SWOV Catalogus

124987

Potential effects of electronic stability control (ESC) on accidents.
C 46336 (In: C 46251 [electronic version only]) /85 / ITRD E135882
Erke, A.
In: Proceedings of the European Transport Conference ETC, Strasbourg, France, 18-20 September 2006, 10 p.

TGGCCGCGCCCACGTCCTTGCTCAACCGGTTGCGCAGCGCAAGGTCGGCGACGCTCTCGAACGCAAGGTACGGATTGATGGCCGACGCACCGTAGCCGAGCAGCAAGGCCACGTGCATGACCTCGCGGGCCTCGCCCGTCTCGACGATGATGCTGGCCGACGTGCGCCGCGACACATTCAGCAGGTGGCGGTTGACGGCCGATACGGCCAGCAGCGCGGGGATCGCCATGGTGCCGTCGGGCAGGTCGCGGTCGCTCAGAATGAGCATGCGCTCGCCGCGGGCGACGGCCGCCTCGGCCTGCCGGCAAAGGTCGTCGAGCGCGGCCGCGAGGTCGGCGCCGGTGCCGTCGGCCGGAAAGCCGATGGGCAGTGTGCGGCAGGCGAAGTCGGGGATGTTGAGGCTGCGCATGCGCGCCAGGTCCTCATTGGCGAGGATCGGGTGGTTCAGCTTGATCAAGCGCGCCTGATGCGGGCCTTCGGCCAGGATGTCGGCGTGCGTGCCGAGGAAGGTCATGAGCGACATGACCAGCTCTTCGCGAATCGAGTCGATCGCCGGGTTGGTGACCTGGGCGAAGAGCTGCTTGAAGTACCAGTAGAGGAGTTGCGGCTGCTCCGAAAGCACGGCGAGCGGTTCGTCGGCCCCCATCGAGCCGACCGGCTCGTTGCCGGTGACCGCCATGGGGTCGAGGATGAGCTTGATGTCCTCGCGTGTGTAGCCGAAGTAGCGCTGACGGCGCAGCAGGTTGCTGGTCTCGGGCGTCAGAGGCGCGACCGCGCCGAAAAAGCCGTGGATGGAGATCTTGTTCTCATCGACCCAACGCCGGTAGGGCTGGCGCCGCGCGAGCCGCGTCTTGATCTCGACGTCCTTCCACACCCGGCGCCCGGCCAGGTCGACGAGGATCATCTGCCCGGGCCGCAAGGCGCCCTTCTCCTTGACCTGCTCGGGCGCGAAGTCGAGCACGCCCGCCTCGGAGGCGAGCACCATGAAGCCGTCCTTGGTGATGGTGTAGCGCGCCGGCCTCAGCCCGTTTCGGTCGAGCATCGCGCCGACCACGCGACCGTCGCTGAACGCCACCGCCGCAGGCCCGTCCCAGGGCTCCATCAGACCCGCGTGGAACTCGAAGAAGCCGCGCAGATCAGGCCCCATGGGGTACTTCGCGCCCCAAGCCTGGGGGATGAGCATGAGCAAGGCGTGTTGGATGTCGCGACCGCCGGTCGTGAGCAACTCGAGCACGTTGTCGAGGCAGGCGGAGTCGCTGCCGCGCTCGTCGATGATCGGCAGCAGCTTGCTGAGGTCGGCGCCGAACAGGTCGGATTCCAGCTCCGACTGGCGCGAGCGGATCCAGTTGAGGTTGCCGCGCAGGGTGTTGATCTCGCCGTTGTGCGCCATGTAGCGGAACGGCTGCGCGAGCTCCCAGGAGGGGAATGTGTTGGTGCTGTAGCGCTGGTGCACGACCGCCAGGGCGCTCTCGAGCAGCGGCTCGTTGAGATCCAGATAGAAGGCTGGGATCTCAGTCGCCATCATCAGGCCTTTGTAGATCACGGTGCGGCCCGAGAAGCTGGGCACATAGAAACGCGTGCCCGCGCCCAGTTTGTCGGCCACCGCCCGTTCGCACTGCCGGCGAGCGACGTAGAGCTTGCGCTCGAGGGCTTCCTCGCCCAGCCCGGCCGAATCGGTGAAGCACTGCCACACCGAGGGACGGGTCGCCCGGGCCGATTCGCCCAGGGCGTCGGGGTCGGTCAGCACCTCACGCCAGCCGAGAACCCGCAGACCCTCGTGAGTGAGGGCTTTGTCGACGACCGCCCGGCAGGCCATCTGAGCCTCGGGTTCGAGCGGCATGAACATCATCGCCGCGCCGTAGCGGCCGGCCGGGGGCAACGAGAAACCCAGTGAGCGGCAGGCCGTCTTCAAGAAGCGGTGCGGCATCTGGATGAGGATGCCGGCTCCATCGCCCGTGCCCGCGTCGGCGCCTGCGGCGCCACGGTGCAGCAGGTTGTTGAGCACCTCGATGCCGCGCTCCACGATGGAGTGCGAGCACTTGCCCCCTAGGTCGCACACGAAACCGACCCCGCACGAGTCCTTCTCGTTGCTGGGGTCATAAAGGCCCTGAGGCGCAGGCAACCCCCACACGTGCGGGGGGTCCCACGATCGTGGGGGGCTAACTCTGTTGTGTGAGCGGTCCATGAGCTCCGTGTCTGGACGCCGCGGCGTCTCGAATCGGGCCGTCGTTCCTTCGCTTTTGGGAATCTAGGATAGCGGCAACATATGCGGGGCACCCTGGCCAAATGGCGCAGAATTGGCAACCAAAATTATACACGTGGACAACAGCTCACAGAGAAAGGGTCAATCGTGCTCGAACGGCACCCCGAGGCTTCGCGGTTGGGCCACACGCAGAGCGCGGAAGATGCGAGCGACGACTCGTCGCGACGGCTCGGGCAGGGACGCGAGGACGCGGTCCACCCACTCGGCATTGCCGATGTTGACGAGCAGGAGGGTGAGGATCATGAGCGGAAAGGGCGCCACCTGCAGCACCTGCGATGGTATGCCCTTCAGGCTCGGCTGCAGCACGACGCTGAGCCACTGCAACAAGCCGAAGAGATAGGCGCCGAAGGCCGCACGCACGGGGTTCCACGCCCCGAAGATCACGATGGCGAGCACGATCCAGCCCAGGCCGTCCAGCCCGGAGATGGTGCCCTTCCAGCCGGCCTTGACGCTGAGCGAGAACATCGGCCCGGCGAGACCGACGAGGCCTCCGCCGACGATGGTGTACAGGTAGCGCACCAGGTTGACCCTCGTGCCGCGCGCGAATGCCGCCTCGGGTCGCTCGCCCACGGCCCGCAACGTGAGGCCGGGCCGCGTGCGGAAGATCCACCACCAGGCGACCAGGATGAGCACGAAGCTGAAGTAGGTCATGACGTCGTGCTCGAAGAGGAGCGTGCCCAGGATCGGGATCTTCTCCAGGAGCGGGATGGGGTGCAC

Samenvatting Electronic Stability Control (ESC) is an active safety device for motorvehicles. ESC enhances controllability, and can prevent skidding in cases ofoversteering or understeering. Accidents involving skidding can be prevented, or accident severity can be reduced due to reduced probability of side collisions and roll-overs. Additionally, ESC can influence driver behaviour by informing about low-friction driving conditions. Based on a literature analysis, accident statistics and a review of in-depth accident analyses it is estimated which proportions of different types of accidents mightbe influenced or prevented with ESC. The total amount of "potentially influenceable" accidents can be seen as the theoretical maximum for accident reducing effects of ESC. A relatively large amount of single accidents have potential to be influenced by ESC, and a smaller amount of accidents involving several vehicles. However, not all accidents that may be influencedby ESC can be prevented, but may have less serious consequences. Limitingand enhancing factors for the effectiveness of ESC include type of vehicle, road design, weather, driver behavior, tyres, load, brakes and chassis frame. A metaanalysis is conducted which includes studies that have investigated number and type of accidents involving cars with and without ESC. All studies have found reductions in single accidents for cars with ESC. Onthe average, effect sizes correspond to the estimated maximum for single accidents, but differ depending on how accurate the studies controlled forother simultaneous improvements of active or passive safety. As the estimated maximum is an upper limit for influenceable accidents, not for the total amount of preventable accidents, this effect ist likely to be overestimated. For multi-vehicle accidents, no effects of ESC are found in the metaanalysis, even though accident analyses have shown a potential. In summary, the results show a considerable potential of ESC to prevent accidents and reduce accident severity. Differences between estimates from different methods (analysis of accident reports and statistics vs. metaanalysis) andfor different accident types suggest the presence of interaction effects between ESC and other factors, namely driver behaviour and other active and passive safety systems. Based on the combined results, it will be discussed in what way ESC affects the road-vehicle-driver system. Further improvements of vehicle safety could be achieved by combining ESC with other in-vehicle safety systems (braking assistent, steering assistent, integrativecruise control). Improvements in vehicle safety could be supplemented by road safety measures aiming at improving adaptation of driver behaviour todriving condition by visual (e.g. road markings, chevrons, road studs) orvibratory (rumble strips) guidance. Finally, ESC is likely to affect driver behaviour, and system-design should be such as to prevent risk-taking behaviour and to improve adaptation to driving conditions. For the coveringabstract see ITRD E135582.
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